With markets and trends shifting quickly, and in an era where customers expect a personalized experience, agile teams also have the advantage of responding quickly to their customers and meeting their needs based on feedback. If a team can balance the short-term sprints with long-term higher objectives that meet business demands, it’s obvious why this framework is growing in popularity among marketing teams.

How to function like an Agile marketing team

94% of companies agree that collaboration and agility are keys to success in the future, but only 6% feel they’ve achieved it.

So how can your marketing team go Agile? Check out these five tips.

Stay small

Working in small teams is an important part of being agile. Jeff Bezos is known for his two-pizza team strategy. Meaning if a team can’t be fed with two pizzas; then the team is too big.

The Chanty team consists of 15 people, and each person has their own specific skill set and area of focus. There is scientific evidence that supports Jeff and the Chanty’s team belief in small team size. Harvard psychologist and expert on team dynamics J. Richard Hackman pointed out, “The larger a group, the more process problems members encounter in carrying out their collective work. […] It’s managing the links between members that gets teams into trouble.” 

While you can’t always pare down an already large team, consider creating sub-teams that are responsible for certain tasks or time-periods.

Work closely together

An Agile team’s members are traditionally located near one another, but with the world of remote and hybrid work, there must be wiggle room.  When the classic “War Room” isn’t an option, you still need to create a space where each person on the team has quick and immediate access to each other. 

An excellent way to bring your teams together is with a Work OS like monday.com, where you can plan and collaborate on all of your Agile processes like iterations in one centralized place. monday.com Work OS is your hub for all your team’s processes from sprint planning and document management to feedback talks and data analysis and reporting.

We also have Kanban boards as one of our 8 views—an Agile way to drive continuous improvements in your marketing campaigns and workflows.

kanban project management

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Have daily standups

The Chanty team has a daily standup each morning. The purpose of this quick meeting is to determine what tasks need to be accomplished that day, and who has the skill set to accomplish them.

Olga says, “As soon as we know the tasks for the day, we assign them among each other and get to completing them as soon as possible. At the end of each day, we summarize what we’ve done and find ways to improve it for the day ahead.”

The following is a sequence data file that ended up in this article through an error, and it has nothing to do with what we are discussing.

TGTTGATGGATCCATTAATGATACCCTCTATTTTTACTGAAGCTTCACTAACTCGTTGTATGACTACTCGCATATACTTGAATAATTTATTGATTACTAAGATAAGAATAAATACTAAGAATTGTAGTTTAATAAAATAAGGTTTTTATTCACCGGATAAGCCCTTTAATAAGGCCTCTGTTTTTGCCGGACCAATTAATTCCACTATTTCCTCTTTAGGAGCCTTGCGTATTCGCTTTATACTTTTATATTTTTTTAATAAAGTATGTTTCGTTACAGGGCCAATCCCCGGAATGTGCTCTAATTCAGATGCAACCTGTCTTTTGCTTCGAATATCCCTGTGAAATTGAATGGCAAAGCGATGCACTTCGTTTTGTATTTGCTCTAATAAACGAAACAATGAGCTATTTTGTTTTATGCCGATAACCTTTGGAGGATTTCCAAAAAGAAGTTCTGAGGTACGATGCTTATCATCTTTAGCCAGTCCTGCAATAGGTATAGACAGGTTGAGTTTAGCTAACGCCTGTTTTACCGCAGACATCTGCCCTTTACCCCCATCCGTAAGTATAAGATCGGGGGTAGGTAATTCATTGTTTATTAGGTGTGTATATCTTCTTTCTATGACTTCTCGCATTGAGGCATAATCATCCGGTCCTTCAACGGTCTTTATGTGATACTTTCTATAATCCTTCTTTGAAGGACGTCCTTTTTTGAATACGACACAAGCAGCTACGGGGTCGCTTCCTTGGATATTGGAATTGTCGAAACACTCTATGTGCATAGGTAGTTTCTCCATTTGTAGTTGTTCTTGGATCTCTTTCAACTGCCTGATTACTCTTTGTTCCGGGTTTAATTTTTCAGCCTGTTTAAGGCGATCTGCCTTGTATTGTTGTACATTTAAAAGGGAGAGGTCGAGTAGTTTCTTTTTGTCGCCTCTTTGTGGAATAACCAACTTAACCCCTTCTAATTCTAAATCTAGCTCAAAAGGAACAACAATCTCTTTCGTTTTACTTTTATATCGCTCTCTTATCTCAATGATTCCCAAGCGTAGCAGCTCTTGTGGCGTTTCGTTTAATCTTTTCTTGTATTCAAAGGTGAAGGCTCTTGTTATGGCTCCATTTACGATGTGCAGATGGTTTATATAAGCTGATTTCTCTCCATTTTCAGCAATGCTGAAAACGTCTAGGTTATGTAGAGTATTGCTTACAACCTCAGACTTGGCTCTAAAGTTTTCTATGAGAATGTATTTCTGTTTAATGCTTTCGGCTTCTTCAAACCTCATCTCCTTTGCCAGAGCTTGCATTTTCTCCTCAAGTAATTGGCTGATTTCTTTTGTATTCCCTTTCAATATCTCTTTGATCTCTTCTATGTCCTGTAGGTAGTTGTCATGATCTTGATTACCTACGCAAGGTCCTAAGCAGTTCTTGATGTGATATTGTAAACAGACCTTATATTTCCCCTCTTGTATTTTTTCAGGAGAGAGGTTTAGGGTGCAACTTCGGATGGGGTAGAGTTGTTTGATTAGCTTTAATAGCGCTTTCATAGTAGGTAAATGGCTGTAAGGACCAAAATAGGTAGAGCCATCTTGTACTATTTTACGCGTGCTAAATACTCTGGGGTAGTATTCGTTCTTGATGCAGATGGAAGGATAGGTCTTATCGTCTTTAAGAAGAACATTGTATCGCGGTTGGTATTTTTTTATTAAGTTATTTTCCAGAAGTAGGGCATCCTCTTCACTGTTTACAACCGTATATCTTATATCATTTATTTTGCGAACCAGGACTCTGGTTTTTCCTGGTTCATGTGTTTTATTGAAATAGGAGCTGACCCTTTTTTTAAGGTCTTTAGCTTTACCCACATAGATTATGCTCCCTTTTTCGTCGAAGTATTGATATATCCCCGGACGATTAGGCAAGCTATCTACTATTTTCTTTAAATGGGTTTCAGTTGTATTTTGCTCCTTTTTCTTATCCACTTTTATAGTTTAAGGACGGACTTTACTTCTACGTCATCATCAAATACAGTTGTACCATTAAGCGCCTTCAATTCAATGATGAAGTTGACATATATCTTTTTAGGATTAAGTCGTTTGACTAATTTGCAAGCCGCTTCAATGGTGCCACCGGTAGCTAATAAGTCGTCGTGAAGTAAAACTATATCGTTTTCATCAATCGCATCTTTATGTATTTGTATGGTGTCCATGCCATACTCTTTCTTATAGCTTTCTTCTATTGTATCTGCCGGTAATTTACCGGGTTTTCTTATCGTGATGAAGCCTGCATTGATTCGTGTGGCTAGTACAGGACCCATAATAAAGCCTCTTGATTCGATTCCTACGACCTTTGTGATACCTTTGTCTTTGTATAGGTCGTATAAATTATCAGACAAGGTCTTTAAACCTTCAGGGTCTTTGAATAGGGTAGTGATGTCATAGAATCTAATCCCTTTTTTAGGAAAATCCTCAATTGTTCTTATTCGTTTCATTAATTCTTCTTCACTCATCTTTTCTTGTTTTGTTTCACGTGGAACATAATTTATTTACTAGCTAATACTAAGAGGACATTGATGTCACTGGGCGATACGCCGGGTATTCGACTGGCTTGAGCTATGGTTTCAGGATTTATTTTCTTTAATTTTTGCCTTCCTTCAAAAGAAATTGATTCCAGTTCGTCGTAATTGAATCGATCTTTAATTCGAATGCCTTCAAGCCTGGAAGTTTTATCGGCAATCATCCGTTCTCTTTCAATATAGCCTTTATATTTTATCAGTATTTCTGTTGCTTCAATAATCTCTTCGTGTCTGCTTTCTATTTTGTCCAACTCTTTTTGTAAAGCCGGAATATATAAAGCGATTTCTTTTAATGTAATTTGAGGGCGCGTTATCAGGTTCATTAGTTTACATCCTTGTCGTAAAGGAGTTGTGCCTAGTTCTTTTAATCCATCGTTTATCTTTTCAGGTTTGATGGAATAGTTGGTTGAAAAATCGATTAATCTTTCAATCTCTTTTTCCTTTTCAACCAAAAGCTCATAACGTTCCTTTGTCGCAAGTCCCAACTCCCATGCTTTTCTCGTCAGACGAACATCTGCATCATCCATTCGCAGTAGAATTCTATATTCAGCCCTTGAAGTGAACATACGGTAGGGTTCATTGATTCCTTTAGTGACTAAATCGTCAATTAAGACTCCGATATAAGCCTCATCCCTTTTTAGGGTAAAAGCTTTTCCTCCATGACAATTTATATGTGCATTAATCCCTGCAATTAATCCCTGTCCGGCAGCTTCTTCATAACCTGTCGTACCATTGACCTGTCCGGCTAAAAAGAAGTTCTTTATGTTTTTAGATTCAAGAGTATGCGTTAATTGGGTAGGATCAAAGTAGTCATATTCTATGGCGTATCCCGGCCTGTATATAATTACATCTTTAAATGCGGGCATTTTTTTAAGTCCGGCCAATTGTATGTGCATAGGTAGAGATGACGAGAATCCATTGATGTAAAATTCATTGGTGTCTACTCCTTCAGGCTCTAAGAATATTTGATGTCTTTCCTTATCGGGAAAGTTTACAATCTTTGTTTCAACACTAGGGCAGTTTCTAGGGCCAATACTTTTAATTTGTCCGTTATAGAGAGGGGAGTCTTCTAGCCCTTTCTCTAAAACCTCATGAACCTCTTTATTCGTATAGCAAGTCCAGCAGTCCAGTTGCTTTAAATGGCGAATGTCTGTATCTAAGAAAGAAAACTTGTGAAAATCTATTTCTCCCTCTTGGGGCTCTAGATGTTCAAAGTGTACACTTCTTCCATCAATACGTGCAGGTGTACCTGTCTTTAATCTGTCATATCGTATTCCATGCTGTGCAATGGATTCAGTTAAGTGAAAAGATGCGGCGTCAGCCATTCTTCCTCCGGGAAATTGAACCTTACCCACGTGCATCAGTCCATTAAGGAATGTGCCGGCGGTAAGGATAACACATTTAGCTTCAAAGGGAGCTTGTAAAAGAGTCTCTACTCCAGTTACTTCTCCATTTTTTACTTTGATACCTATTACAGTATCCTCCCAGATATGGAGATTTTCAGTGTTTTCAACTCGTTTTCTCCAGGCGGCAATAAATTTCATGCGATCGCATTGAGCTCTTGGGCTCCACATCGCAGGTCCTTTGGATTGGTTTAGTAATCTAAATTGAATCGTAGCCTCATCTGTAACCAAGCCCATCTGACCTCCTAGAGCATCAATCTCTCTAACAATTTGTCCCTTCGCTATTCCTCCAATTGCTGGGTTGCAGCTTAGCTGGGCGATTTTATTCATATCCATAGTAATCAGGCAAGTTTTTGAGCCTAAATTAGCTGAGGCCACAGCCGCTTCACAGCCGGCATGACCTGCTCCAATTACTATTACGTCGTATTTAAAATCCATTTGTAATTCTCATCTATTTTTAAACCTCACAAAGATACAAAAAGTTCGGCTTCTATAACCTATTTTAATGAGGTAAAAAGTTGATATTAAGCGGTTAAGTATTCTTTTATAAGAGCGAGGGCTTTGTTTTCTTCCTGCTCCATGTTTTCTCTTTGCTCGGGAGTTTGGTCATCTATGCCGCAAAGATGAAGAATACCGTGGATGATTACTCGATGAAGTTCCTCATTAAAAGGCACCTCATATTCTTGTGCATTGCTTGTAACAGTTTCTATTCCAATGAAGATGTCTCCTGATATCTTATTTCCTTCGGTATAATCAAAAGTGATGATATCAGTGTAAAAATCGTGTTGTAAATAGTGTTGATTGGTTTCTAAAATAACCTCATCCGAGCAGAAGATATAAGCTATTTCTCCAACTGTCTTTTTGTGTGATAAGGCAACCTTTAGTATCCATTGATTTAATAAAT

Embrace change

In order to really be successful as an agile marketing team, you have to be accepting of frequent and rapid change.

It’s crucial for team members to be comfortable identifying a call-to-action  that isn’t working, or that a social post isn’t getting traffic, and have the ability to change those things immediately.

Set short-term goals

This practice of agile marketing teams often leaves a lot of traditional marketers shaking their heads. The assumption is that agile marketers aren’t making long-term plans, but rather only focused on the day’s tasks.

However, agile marketing teams have very clear long-term goals but they have short-term action plans in place to achieve and measure them quickly. For example, Scrum is a framework based on Agile methodology which takes an iterative approach to deliver projects. Work is split up into “sprints” — short periods of time (typically 2 weeks to a month) where teams focus on one part of a project.

Here’s an example of how teams use monday.com to plan their sprints:

screenshot showing sprint planning template from monday.com with columns for status, assignee, priority and estimated duration

Champion trust

This is a huge part of the agile team success. You have to trust that the people on your team are skilled in their area and capable of making judgements about the process. If you doubt your teammates, or have to double-check every decision made, or approve every idea before execution, the agile framework won’t work. By assigning owners on your plans, everyone can see who is responsible for what and it also creates accountability.

The Chanty team builds projects around motivated individuals, and give everyone the room and the tools (including marketing management tools) they need to get the job done, and then trusts them with the process.

 

Get started with Agile marketing

Agile marketing is a framework that can suit marketing teams because it is centered around creating quickly, measuring results, iterating, and repeating the cycle.

If you want to operate as an agile marketing team, a few key factors and principles are needed, from the way you run your meetings to how you communicate and set up team workflows. To get started faster, try our Sprint Retrospective template.